Description Usage Arguments Details Value Author(s) References See Also Examples
summ()
prints output for a regression model in a fashion similar to
summary()
, but formatted differently with more options.
1 2 3 4 5 6 7 8 9 10 11 12  ## S3 method for class 'glm'
summ(model, scale = FALSE,
confint = getOption("summconfint", FALSE),
ci.width = getOption("summci.width", 0.95),
robust = getOption("summrobust", FALSE), cluster = NULL,
vifs = getOption("summvifs", FALSE),
digits = getOption("jtoolsdigits", default = 2), exp = FALSE,
pvals = getOption("summpvals", TRUE), n.sd = 1, center = FALSE,
transform.response = FALSE, data = NULL,
model.info = getOption("summmodel.info", TRUE),
model.fit = getOption("summmodel.fit", TRUE), which.cols = NULL,
vcov = NULL, ...)

model 
A 
scale 
If 
confint 
Show confidence intervals instead of standard errors? Default
is 
ci.width 
A number between 0 and 1 that signifies the width of the
desired confidence interval. Default is 
robust 
If not Default is This requires the 
cluster 
For clustered standard errors, provide the column name of the cluster variable in the input data frame (as a string). Alternately, provide a vector of clusters. 
vifs 
If 
digits 
An integer specifying the number of digits past the decimal to
report in the output. Default is 2. You can change the default number of
digits for all jtools functions with

exp 
If 
pvals 
Show p values? If 
n.sd 
If 
center 
If you want coefficients for meancentered variables but don't
want to standardize, set this to 
transform.response 
Should scaling/centering apply to response
variable? Default is 
data 
If you provide the data used to fit the model here, that data
frame is used to refit the model (if 
model.info 
Toggles printing of basic information on sample size, name of DV, and number of predictors. 
model.fit 
Toggles printing of model fit statistics. 
which.cols 
Developmental feature. By providing columns by name, you can add/remove/reorder requested columns in the output. Not fully supported, for now.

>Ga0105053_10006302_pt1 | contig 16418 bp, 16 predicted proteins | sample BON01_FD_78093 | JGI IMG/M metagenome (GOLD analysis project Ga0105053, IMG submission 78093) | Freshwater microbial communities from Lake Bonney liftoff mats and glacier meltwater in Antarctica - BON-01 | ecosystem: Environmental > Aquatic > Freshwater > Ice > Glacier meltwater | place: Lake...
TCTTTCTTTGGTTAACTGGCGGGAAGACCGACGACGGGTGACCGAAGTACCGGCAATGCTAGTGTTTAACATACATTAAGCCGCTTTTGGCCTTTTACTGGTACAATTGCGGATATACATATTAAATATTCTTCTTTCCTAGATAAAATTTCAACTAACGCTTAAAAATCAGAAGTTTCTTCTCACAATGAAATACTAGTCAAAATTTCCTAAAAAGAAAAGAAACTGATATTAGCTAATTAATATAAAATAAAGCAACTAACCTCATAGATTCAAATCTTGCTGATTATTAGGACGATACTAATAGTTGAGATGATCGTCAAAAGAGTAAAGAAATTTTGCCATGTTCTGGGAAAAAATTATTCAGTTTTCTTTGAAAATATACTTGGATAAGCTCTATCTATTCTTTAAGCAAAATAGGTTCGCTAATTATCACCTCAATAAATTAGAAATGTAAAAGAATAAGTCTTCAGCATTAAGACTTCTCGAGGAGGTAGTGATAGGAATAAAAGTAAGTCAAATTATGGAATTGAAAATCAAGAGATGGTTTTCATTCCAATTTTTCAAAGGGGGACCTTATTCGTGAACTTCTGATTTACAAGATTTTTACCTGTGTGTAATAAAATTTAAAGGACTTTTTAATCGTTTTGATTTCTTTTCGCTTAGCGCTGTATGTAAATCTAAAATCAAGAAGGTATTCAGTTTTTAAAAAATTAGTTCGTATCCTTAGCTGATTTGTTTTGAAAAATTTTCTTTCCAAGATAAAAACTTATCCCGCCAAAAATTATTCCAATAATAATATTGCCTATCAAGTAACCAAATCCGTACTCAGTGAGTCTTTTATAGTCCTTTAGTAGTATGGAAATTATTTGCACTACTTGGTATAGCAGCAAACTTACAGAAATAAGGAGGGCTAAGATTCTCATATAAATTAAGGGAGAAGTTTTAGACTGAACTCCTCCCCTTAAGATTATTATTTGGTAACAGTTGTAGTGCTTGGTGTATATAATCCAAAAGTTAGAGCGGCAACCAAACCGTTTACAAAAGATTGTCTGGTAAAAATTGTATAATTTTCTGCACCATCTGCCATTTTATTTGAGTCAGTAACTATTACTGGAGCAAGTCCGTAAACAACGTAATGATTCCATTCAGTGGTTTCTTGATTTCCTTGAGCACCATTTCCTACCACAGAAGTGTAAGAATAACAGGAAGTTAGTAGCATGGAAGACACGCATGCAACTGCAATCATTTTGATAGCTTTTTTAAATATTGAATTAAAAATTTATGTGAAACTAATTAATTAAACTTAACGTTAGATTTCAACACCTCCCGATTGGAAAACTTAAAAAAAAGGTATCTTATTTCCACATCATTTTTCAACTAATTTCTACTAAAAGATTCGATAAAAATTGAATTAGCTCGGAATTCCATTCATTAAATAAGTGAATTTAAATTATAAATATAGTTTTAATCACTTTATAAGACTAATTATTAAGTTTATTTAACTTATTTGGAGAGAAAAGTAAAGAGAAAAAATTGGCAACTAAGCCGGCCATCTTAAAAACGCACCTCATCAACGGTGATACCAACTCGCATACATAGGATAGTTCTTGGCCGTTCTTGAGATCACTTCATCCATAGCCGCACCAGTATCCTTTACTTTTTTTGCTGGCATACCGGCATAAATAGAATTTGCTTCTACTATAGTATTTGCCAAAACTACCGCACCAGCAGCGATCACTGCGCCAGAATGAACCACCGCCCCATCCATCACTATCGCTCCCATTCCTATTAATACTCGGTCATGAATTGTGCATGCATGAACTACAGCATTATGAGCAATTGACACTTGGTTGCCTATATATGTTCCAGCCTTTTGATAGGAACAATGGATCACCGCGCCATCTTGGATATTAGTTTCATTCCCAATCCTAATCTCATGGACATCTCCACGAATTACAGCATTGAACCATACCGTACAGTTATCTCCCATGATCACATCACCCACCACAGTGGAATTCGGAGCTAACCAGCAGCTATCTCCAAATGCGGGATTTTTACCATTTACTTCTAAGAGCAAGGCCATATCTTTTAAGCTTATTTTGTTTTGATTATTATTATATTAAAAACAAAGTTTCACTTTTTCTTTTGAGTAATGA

vcov 
You may provide your own variancecovariance matrix for the
regression coefficients if you want to calculate standard errors in
some way not accommodated by the 
... 
Among other things, arguments are passed to 
By default, this function will print the following items to the console:
The sample size
The name of the outcome variable
The chisquared test, (Pseudo)Rsquared value and AIC/BIC.
A table with regression coefficients, standard errors, z values, and p values.
There are several options available for robust
. The heavy
lifting is done by sandwich::vcovHC()
, where those are better
described.
Put simply, you may choose from "HC0"
to "HC5"
. Based on the
recommendation of the developers of sandwich, the default is set to
"HC3"
. Stata's default is "HC1"
, so that choice may be better
if the goal is to replicate Stata's output. Any option that is understood by
vcovHC()
will be accepted. Clusterrobust standard errors are
computed
if cluster
is set to the name of the input data's cluster variable
or is a vector of clusters.
The scale
and center
options are performed via
refitting
the model with scale_mod()
and center_mod()
,
respectively. Each of those in turn uses gscale()
for the
meancentering and scaling.
If saved, users can access most of the items that are returned in the output (and without rounding).
coeftable 
The outputted table of variables and coefficients 
model 
The model for which statistics are displayed. This would be
most useful in cases in which 
Much other information can be accessed as attributes.
Jacob Long <[email protected]>
King, G., & Roberts, M. E. (2015). How robust standard errors expose methodological problems they do not fix, and what to do about it. Political Analysis, 23(2), 159–179. https://doi.org/10.1093/pan/mpu015
Lumley, T., Diehr, P., Emerson, S., & Chen, L. (2002). The Importance of the Normality Assumption in Large Public Health Data Sets. Annual Review of Public Health, 23, 151–169. https://doi.org/10.1146/annurev.publhealth.23.100901.140546
scale_mod()
can simply perform the standardization if
preferred.
gscale()
does the heavy lifting for meancentering and scaling
behind the scenes.
Other summ: summ.lm
,
summ.merMod
, summ.rq
,
summ.svyglm
1 2 3 4 5 6 7 8 9  ## Dobson (1990) Page 93: Randomized Controlled Trial :
counts < c(18,17,15,20,10,20,25,13,12)
outcome < gl(3,1,9)
treatment < gl(3,3)
print(d.AD < data.frame(treatment, outcome, counts))
glm.D93 < glm(counts ~ outcome + treatment, family = poisson)
# Summarize with standardized coefficients
summ(glm.D93, scale = TRUE)

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